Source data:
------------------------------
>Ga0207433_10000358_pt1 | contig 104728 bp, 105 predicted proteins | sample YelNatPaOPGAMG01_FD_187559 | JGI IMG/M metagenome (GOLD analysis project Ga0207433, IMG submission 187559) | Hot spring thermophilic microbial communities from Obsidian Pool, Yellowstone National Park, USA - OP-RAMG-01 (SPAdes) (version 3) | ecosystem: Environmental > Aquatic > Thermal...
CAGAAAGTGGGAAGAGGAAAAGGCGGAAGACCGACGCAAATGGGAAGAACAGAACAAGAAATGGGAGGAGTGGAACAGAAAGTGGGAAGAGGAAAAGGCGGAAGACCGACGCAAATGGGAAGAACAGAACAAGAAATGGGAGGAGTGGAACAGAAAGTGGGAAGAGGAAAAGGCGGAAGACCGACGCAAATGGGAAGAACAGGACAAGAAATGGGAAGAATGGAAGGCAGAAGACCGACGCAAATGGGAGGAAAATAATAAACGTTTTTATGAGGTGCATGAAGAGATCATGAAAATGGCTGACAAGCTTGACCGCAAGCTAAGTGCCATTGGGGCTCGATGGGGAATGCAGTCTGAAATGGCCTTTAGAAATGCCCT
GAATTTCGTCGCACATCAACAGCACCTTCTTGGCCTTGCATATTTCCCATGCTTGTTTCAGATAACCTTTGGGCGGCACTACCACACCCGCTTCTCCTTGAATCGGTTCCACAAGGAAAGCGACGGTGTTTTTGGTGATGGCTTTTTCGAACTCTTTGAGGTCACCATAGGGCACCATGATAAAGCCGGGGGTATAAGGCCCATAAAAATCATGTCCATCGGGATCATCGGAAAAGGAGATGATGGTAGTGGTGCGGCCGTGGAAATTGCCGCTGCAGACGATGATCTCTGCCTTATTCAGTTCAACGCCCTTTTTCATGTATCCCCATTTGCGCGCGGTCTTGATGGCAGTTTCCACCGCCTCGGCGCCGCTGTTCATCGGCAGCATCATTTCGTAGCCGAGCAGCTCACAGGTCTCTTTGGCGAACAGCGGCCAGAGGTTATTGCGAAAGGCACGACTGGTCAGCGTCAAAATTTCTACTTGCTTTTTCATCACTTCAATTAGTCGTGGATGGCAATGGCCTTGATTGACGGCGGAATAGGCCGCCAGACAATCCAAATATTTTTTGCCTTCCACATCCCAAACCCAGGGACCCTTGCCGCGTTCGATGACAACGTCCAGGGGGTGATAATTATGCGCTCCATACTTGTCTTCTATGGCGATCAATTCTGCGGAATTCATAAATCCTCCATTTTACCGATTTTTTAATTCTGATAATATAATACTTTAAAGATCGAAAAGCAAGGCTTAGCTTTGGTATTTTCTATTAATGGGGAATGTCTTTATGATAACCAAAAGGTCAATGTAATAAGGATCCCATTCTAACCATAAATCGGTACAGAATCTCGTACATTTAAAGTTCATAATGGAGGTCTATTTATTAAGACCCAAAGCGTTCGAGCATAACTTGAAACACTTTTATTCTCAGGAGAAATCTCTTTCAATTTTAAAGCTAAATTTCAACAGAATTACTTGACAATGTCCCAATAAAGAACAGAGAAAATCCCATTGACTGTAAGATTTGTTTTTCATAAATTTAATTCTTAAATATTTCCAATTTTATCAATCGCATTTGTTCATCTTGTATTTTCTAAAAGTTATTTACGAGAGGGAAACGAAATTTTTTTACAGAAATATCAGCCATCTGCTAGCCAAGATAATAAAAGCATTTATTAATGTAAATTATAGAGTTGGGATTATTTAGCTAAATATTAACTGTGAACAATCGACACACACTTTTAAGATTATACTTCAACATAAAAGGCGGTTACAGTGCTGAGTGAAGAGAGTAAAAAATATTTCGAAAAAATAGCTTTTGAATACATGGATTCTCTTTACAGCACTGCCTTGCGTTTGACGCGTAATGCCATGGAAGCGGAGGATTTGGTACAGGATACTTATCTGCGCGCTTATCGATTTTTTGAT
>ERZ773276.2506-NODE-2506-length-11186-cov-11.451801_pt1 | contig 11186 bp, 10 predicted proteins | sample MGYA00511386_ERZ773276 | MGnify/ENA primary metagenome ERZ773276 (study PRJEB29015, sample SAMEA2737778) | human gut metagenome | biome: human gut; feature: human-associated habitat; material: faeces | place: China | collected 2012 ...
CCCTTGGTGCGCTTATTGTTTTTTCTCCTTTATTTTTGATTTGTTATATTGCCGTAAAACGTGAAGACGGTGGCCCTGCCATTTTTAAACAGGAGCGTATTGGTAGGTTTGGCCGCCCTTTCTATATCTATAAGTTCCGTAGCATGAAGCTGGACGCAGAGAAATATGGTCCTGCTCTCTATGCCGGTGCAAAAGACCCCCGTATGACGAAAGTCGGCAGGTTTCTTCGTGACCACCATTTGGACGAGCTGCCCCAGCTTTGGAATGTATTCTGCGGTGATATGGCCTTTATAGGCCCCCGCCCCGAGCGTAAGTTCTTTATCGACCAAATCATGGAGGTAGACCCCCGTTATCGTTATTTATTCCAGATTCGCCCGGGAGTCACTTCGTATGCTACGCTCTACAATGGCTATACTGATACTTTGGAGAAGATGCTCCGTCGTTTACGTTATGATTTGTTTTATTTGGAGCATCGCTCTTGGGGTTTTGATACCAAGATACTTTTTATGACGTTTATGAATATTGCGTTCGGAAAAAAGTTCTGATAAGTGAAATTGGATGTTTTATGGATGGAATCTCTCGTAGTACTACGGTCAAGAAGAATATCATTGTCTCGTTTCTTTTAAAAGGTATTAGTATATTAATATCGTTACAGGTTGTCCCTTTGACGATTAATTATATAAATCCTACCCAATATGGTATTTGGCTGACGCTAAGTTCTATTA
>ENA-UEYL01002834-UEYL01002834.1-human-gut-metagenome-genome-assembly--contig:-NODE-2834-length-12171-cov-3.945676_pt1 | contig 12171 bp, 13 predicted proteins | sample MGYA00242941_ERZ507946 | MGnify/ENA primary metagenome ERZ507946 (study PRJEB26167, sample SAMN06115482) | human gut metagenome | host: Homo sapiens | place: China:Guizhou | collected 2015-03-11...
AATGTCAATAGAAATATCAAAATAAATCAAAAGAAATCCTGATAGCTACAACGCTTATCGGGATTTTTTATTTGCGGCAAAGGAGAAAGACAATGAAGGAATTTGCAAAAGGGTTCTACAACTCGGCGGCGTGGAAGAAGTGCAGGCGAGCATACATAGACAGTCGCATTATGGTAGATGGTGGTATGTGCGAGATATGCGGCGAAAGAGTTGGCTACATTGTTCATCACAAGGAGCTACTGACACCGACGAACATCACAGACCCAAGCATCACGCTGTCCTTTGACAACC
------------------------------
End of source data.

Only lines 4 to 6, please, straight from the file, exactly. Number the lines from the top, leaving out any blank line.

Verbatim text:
>ERZ773276.2506-NODE-2506-length-11186-cov-11.451801_pt1 | contig 11186 bp, 10 predicted proteins | sample MGYA00511386_ERZ773276 | MGnify/ENA primary metagenome ERZ773276 (study PRJEB29015, sample SAMEA2737778) | human gut metagenome | biome: human gut; feature: human-associated habitat; material: faeces | place: China | collected 2012 ...
CCCTTGGTGCGCTTATTGTTTTTTCTCCTTTATTTTTGATTTGTTATATTGCCGTAAAACGTGAAGACGGTGGCCCTGCCATTTTTAAACAGGAGCGTATTGGTAGGTTTGGCCGCCCTTTCTATATCTATAAGTTCCGTAGCATGAAGCTGGACGCAGAGAAATATGGTCCTGCTCTCTATGCCGGTGCAAAAGACCCCCGTATGACGAAAGTCGGCAGGTTTCTTCGTGACCACCATTTGGACGAGCTGCCCCAGCTTTGGAATGTATTCTGCGGTGATATGGCCTTTATAGGCCCCCGCCCCGAGCGTAAGTTCTTTATCGACCAAATCATGGAGGTAGACCCCCGTTATCGTTATTTATTCCAGATTCGCCCGGGAGTCACTTCGTATGCTACGCTCTACAATGGCTATACTGATACTTTGGAGAAGATGCTCCGTCGTTTACGTTATGATTTGTTTTATTTGGAGCATCGCTCTTGGGGTTTTGATACCAAGATACTTTTTATGACGTTTATGAATATTGCGTTCGGAAAAAAGTTCTGATAAGTGAAATTGGATGTTTTATGGATGGAATCTCTCGTAGTACTACGGTCAAGAAGAATATCATTGTCTCGTTTCTTTTAAAAGGTATTAGTATATTAATATCGTTACAGGTTGTCCCTTTGACGATTAATTATATAAATCCTACCCAATATGGTATTTGGCTGACGCTAAGTTCTATTA
>ENA-UEYL01002834-UEYL01002834.1-human-gut-metagenome-genome-assembly--contig:-NODE-2834-length-12171-cov-3.945676_pt1 | contig 12171 bp, 13 predicted proteins | sample MGYA00242941_ERZ507946 | MGnify/ENA primary metagenome ERZ507946 (study PRJEB26167, sample SAMN06115482) | human gut metagenome | host: Homo sapiens | place: China:Guizhou | collected 2015-03-11...